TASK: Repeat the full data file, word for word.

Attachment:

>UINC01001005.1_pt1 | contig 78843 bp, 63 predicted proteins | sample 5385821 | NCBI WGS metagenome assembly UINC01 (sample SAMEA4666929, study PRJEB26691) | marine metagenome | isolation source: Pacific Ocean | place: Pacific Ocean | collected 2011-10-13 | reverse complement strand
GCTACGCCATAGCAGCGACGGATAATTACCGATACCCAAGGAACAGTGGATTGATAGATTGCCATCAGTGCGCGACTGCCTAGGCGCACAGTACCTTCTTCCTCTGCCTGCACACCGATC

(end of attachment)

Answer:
>UINC01001005.1_pt1 | contig 78843 bp, 63 predicted proteins | sample 5385821 | NCBI WGS metagenome assembly UINC01 (sample SAMEA4666929, study PRJEB26691) | marine metagenome | isolation source: Pacific Ocean | place: Pacific Ocean | collected 2011-10-13 | reverse complement strand
GCTACGCCATAGCAGCGACGGATAATTACCGATACCCAAGGAACAGTGGATTGATAGATTGCCATCAGTGCGCGACTGCCTAGGCGCACAGTACCTTCTTCCTCTGCCTGCACACCGATC